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Old 06-20-2019, 09:43 AM
pulykamell is online now
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Quote:
Originally Posted by Carryon View Post
Can means "able," may is "asking permission."

So you could use both, "Can I have..." or "May I have..." depending on the situation.
"Can" is fine as a word meaning to seek permission. See Merriam-Webster's note.

Quote:
It didn’t take too long for teachers and grammarians of the day to proscribe that can should only be used of ability and may of permission. We find the rule spelled out clearly (complete with a fictional student-teacher exchange) in Charles Lurie’s 1926 How To Say It: Helpful Hints On English. There is no particular reason for the rule, except for the fact that may has been used longer to mean “to give permission” than can has. Nonetheless, the “rule” lives on.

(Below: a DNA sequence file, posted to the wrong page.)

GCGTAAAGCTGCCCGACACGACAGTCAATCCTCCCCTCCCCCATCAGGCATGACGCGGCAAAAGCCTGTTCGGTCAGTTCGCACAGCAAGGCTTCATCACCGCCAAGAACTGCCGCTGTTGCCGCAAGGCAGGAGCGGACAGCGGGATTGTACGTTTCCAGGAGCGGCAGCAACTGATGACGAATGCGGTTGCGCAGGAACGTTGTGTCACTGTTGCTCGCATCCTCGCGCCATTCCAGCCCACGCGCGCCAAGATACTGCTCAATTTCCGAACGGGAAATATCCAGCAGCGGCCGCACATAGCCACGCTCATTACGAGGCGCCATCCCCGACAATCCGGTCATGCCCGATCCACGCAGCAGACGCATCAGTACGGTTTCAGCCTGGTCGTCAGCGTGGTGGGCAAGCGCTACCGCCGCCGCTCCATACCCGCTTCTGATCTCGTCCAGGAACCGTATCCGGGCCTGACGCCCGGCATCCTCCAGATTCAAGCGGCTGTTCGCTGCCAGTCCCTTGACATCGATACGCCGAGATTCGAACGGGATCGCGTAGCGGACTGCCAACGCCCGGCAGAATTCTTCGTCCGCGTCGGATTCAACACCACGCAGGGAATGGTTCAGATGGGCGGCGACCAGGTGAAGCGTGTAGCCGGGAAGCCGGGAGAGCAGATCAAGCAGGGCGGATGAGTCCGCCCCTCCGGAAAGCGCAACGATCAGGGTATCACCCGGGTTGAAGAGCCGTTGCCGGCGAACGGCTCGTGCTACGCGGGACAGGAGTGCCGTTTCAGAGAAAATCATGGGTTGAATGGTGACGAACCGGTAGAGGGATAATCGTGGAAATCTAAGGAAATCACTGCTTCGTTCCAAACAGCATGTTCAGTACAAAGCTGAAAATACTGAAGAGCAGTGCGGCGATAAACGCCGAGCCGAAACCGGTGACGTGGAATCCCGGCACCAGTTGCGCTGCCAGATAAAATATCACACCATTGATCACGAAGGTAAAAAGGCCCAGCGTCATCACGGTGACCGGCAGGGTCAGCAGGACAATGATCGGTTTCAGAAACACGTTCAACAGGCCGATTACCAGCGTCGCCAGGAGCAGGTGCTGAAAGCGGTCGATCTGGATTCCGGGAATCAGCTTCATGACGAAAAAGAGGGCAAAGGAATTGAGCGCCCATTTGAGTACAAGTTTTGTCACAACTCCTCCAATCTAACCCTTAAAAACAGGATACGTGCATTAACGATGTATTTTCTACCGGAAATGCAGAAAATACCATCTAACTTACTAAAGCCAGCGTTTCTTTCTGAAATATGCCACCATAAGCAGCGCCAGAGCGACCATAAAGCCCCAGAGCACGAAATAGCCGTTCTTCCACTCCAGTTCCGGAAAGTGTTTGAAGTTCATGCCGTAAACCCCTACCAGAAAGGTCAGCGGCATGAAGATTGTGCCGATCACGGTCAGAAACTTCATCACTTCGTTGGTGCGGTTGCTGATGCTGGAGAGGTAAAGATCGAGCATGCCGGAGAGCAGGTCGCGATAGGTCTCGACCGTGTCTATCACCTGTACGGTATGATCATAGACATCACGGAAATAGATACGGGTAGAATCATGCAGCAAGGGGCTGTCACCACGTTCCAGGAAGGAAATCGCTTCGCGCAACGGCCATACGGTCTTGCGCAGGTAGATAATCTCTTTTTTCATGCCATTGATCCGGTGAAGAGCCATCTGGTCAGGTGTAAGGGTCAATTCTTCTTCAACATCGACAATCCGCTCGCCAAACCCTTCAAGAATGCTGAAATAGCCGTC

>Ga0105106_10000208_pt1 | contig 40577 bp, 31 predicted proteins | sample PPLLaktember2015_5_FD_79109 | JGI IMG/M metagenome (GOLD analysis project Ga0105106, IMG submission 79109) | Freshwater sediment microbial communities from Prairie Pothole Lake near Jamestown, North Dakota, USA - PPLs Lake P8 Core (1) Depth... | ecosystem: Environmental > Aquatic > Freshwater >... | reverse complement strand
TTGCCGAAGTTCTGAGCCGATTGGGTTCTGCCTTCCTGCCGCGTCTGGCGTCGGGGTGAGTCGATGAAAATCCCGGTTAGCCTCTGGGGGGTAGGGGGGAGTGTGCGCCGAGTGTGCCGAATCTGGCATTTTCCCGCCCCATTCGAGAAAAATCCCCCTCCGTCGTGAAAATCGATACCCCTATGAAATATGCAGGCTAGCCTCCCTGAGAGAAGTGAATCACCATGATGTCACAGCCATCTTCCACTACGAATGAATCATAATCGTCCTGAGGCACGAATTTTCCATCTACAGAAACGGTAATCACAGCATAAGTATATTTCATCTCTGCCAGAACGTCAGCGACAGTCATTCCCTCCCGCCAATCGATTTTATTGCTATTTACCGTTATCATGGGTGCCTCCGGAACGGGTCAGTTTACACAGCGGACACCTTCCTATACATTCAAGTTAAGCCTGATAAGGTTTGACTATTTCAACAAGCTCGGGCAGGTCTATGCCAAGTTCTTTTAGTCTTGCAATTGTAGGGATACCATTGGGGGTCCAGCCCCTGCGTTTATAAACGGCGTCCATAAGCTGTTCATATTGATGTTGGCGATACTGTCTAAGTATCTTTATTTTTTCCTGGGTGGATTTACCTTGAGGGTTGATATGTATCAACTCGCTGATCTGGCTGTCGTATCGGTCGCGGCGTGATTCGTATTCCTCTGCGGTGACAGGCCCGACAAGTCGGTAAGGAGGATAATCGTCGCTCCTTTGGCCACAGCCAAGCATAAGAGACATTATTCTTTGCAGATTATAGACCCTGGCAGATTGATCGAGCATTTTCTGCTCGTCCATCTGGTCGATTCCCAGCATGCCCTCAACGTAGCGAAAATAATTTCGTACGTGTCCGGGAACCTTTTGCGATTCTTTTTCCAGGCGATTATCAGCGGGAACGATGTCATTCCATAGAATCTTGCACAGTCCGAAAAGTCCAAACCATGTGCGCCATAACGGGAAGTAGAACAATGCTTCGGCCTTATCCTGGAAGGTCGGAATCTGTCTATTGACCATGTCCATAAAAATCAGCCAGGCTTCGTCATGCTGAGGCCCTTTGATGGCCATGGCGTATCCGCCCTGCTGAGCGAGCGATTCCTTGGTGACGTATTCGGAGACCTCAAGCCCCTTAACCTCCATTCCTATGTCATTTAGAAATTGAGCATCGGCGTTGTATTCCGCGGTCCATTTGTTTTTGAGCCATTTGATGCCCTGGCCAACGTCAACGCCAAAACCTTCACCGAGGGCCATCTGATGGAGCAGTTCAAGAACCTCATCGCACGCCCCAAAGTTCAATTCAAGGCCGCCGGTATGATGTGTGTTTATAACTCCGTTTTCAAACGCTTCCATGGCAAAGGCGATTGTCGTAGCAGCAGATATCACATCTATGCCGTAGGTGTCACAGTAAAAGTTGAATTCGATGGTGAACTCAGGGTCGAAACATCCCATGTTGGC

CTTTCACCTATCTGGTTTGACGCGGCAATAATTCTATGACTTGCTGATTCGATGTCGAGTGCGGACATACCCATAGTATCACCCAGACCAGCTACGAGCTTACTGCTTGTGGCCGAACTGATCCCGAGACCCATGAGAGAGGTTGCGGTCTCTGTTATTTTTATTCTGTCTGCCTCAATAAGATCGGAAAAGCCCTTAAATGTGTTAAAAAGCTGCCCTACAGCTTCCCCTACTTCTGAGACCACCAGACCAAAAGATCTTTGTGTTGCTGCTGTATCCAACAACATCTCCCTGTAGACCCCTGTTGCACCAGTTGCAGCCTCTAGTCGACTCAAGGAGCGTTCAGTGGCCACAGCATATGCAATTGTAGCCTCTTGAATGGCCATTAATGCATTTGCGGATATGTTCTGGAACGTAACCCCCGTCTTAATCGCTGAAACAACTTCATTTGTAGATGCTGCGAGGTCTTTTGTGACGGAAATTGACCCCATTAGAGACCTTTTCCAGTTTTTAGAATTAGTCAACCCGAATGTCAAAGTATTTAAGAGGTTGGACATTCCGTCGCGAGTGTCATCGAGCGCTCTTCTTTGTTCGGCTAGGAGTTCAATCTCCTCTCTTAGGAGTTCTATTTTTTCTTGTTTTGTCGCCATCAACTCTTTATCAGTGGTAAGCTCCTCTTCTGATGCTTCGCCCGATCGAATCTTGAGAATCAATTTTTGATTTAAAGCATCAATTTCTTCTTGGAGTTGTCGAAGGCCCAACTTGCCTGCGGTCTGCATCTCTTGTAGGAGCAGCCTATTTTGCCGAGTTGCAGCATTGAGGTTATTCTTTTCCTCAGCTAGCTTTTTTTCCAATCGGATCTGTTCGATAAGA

In reality, can likely has more use in the “permission” sense than is recorded, as it is more informal and so shows up in speech more frequently than may does. May is the more formal word, and if you are at all concerned about being tut-tutted, a safe choice. Can is now the verb of choice for ability, and both can and may are still used in the "possibility" sense. You may use can if you wish, and you can use may if it makes you feel better.
For me, the only difference is that "may" sounds a bit more genteel, possibly because of this "rule" being handed down by school teachers over time but, otherwise, perfectly fine. I would only use the word "may" in asking for something if I'm self-consciously choosing to speak in a more refined register (IOW, around people who might 'tut-tut" the usage.) Otherwise, it's "can" 95% of the time.

Last edited by pulykamell; 06-20-2019 at 09:44 AM.